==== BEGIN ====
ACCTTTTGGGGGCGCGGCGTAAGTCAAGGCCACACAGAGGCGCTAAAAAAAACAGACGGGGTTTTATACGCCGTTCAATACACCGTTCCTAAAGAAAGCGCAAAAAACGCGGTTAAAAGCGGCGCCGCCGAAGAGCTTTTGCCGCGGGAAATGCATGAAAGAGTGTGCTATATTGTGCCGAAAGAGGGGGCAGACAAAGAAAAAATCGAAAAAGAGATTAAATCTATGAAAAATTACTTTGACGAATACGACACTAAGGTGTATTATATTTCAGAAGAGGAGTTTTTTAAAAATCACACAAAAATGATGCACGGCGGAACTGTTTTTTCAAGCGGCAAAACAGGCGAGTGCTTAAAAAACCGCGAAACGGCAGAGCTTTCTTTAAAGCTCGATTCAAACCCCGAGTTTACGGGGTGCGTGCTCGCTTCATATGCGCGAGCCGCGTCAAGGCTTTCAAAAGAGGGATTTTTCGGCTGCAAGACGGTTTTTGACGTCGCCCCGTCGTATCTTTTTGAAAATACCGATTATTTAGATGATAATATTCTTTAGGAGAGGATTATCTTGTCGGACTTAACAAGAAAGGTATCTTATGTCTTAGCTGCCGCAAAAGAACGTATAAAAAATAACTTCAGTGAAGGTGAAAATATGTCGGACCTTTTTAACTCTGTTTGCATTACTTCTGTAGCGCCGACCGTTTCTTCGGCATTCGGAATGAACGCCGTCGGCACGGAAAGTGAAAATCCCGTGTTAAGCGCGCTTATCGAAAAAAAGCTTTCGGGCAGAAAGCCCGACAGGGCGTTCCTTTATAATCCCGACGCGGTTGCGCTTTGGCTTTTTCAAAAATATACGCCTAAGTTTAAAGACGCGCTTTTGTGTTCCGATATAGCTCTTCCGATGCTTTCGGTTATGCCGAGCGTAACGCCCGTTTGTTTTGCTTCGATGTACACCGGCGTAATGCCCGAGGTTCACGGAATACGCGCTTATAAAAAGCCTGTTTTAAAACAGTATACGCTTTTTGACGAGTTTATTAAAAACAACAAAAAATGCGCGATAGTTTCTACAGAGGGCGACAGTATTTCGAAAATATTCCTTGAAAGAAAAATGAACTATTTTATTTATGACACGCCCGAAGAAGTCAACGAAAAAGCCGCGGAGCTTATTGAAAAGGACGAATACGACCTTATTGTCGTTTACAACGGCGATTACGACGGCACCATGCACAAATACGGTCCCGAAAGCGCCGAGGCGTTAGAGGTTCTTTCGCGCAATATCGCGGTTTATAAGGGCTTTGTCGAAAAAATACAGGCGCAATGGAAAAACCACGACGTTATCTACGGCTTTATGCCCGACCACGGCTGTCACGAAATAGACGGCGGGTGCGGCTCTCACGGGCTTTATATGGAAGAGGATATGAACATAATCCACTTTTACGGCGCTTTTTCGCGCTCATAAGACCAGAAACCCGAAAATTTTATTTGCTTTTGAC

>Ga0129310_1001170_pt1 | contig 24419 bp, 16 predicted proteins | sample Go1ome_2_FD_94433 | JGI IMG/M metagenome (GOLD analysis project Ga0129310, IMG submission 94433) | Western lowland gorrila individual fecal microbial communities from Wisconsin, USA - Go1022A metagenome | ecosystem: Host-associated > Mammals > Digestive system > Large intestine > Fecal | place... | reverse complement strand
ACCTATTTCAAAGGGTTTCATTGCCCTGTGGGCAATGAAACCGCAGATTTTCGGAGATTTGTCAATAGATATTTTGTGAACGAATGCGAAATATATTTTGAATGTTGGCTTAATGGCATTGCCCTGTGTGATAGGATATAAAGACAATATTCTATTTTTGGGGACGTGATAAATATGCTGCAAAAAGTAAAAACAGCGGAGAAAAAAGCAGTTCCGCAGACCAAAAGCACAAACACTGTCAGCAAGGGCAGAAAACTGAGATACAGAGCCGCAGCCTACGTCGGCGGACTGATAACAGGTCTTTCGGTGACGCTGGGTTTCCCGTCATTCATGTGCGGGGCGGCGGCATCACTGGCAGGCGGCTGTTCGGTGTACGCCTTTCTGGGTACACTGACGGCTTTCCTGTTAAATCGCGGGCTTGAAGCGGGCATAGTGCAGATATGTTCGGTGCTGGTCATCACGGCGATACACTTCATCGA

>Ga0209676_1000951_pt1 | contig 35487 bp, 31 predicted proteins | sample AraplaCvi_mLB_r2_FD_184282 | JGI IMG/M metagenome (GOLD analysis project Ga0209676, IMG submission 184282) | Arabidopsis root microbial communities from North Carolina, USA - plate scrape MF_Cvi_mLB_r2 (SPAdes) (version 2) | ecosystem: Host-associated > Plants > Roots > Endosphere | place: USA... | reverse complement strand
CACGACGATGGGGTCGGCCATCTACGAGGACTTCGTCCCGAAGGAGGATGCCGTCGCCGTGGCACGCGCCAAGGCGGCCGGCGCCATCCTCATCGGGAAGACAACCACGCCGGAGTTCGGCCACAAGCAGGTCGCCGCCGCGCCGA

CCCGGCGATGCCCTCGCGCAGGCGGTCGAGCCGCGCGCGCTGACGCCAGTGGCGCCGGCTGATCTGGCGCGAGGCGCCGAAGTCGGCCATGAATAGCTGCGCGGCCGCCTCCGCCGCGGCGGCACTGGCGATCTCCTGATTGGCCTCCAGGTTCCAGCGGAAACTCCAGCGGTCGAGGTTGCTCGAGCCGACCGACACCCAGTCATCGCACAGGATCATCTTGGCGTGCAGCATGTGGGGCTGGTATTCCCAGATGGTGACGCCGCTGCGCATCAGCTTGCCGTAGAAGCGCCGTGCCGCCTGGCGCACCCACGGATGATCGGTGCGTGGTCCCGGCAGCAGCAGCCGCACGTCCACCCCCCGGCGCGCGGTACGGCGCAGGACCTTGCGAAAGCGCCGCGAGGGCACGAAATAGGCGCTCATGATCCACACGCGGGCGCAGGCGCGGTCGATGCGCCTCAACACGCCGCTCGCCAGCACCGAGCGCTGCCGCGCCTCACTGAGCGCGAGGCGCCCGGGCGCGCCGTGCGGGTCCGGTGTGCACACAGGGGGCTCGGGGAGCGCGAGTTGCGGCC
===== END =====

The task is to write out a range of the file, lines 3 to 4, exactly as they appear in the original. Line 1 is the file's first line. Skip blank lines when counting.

ACCTATTTCAAAGGGTTTCATTGCCCTGTGGGCAATGAAACCGCAGATTTTCGGAGATTTGTCAATAGATATTTTGTGAACGAATGCGAAATATATTTTGAATGTTGGCTTAATGGCATTGCCCTGTGTGATAGGATATAAAGACAATATTCTATTTTTGGGGACGTGATAAATATGCTGCAAAAAGTAAAAACAGCGGAGAAAAAAGCAGTTCCGCAGACCAAAAGCACAAACACTGTCAGCAAGGGCAGAAAACTGAGATACAGAGCCGCAGCCTACGTCGGCGGACTGATAACAGGTCTTTCGGTGACGCTGGGTTTCCCGTCATTCATGTGCGGGGCGGCGGCATCACTGGCAGGCGGCTGTTCGGTGTACGCCTTTCTGGGTACACTGACGGCTTTCCTGTTAAATCGCGGGCTTGAAGCGGGCATAGTGCAGATATGTTCGGTGCTGGTCATCACGGCGATACACTTCATCGA

>Ga0209676_1000951_pt1 | contig 35487 bp, 31 predicted proteins | sample AraplaCvi_mLB_r2_FD_184282 | JGI IMG/M metagenome (GOLD analysis project Ga0209676, IMG submission 184282) | Arabidopsis root microbial communities from North Carolina, USA - plate scrape MF_Cvi_mLB_r2 (SPAdes) (version 2) | ecosystem: Host-associated > Plants > Roots > Endosphere | place: USA... | reverse complement strand